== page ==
Law discussion: What is a kick?
Thu, 17 Oct 2013 08:13
The principle of 'clear and obvious' is a good one
What is a kick? It sounds such a simple question, but it is not.
In the heavy rain at Kings Park in Durban last Saturday, the Sharks played Western Province in a top-of-the-log Currie Cup clash. The winner would top the log and so was in line for the Final should they win the semifinal. That is lots of kudos and lots of money.
In the first half, with scores even, SP Marais of the Sharks gathers a kick by Dimitri Catrakelis of Western Province. Marais runs and chips into the hands of Gerhard van den Heever. Van den Heever runs forward but is tacked. The ball comes back to Western Province and their scrumhalf Louis Schreuder breaks ad Pieter-Steph du Toit and Jacques Botes bear down on him. Schreuder drops the ball to his boot and the ball rolls forward where Fred Zeilinga picks it up but in a tackle by Michael van der Spuy of Western Province Zeilinga knocks the ball on and De Kock Steenkamp beats it back to his side. Western Province move the ball left and Duane Vermeulen puts Deon Fourie into a gap and the flank races over for a try.
The referee does not immediately award the try but refers the matter to the TMO. The referee tries to watch the big screen but the pouring rain, not evident on television, makes it difficult. The TMO has a clearer view and looks at the incident over and over.
Did Schreuder kick the ball or was it a knock-on?
The referee wisely wants a 'clear and obvious' decision.
The definition of a kick is important.
Kick: a kick is made by hitting the ball with any part of the leg or foot, except the heel, and from knee to toe, but not including the knee. A kick must move a visible distance out of the hand.
It seems that Schreuder's foot does make contact with the ball. He does not play it with his heel but with his foot.
It is not easy to see whether his toe or his underfoot first touches the ball - not that the underfoot is ruled out by law as the heel is.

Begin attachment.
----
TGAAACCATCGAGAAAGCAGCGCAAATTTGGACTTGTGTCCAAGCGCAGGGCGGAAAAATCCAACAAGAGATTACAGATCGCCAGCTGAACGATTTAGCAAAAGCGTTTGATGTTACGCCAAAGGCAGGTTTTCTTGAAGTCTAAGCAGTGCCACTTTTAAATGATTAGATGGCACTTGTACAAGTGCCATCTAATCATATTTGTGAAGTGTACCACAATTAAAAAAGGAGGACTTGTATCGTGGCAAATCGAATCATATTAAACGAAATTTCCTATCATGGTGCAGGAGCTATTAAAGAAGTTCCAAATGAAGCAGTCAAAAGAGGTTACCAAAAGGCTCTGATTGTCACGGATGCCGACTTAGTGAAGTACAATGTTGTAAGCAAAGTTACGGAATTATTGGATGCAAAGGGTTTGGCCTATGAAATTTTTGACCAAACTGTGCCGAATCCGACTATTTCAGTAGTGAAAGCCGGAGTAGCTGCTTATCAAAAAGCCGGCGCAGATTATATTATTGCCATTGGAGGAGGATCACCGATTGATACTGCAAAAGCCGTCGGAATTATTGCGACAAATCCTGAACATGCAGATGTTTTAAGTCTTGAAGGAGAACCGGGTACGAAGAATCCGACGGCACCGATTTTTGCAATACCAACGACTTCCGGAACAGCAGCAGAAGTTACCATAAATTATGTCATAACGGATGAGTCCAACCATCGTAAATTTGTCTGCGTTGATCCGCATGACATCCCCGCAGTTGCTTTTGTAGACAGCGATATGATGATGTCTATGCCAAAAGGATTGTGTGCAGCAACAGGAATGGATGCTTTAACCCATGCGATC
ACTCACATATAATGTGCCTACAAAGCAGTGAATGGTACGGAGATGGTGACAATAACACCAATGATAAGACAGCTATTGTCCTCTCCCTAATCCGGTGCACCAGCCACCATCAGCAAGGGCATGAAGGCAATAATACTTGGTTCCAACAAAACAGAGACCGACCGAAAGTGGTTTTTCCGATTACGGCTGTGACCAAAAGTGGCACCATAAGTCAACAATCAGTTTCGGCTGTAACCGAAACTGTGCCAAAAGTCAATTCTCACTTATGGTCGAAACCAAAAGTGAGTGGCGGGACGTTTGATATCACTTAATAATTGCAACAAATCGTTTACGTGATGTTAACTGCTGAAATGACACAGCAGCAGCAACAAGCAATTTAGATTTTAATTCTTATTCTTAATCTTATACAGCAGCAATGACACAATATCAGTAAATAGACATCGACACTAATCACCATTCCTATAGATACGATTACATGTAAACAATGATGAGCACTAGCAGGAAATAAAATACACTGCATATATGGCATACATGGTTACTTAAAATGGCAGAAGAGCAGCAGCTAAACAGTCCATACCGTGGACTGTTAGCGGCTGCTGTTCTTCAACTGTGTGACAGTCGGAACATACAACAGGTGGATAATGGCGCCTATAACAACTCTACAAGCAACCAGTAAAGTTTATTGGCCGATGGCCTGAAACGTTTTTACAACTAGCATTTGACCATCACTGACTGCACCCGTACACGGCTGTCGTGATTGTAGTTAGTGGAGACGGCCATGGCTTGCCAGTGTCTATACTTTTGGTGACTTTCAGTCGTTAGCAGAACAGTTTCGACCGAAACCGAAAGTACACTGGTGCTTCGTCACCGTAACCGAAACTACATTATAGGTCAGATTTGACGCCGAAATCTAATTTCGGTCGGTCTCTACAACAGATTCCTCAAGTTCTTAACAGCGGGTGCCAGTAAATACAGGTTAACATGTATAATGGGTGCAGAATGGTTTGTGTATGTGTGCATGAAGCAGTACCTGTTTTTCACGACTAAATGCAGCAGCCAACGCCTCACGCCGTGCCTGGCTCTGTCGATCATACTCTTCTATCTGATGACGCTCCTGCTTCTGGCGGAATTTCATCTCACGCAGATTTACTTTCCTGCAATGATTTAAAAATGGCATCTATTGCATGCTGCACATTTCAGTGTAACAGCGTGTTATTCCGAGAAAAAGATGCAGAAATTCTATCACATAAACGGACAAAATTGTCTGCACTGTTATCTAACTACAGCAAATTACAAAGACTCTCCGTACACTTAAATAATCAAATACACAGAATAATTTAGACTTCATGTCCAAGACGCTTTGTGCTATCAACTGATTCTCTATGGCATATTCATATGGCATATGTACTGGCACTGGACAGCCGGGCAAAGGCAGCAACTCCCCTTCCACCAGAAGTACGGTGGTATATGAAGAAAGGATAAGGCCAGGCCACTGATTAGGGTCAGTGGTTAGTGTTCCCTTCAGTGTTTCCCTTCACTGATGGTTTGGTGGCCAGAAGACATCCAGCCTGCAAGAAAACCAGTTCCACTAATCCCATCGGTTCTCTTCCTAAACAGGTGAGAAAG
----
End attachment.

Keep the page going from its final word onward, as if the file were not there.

There is a debate about whether or not the ball touched the ground before the foot made contact and it is said that if it had touched ground first it would have been a knock-on.
This is not entirely clear in law as a drop kick, which need not be at goal, allows for the ball to touch the ground first,.
Drop kick: The ball is dropped from the hand or hands to the ground and kicked as it rises from its first bounce.
Sometimes in a grubber kick the ball is allowed to fall to the ground before being kicked.
Law 12 DEFINITION: KNOCK-ON
A knock-on occurs when a player loses possession of the ball and it goes forward, or when a player hits the ball forward with the hand or arm, or when the ball hits the hand or arm and goes forward, and the ball touches the ground or another player before the original player can catch it.
‘Forward’ means towards the opposing team’s dead ball line.
Was Schreuder kicking or did he lose possession of the ball?
It seems that Schreuder intended to kick the ball as the big men grabbed him and that he was trying to do so. The question is did he actually do so? It was not the case of a player who loses possession and then lashes out with a boot to try to kick the ball. Schreuder, it seems, wanted to kick the ball before he dropped it towards his boot.
It's not easy, but then referrals to the TMO are usually in difficult circumstances.
In the end the referee and the TMO agree that it is not clearly and obviously a knock-on, not clearly and obviously not a kick, and so the referee does not take any action on the incident and awards the try.
The principle of 'clear and obvious' is a good one. There is no room in refereeing for guesswork.
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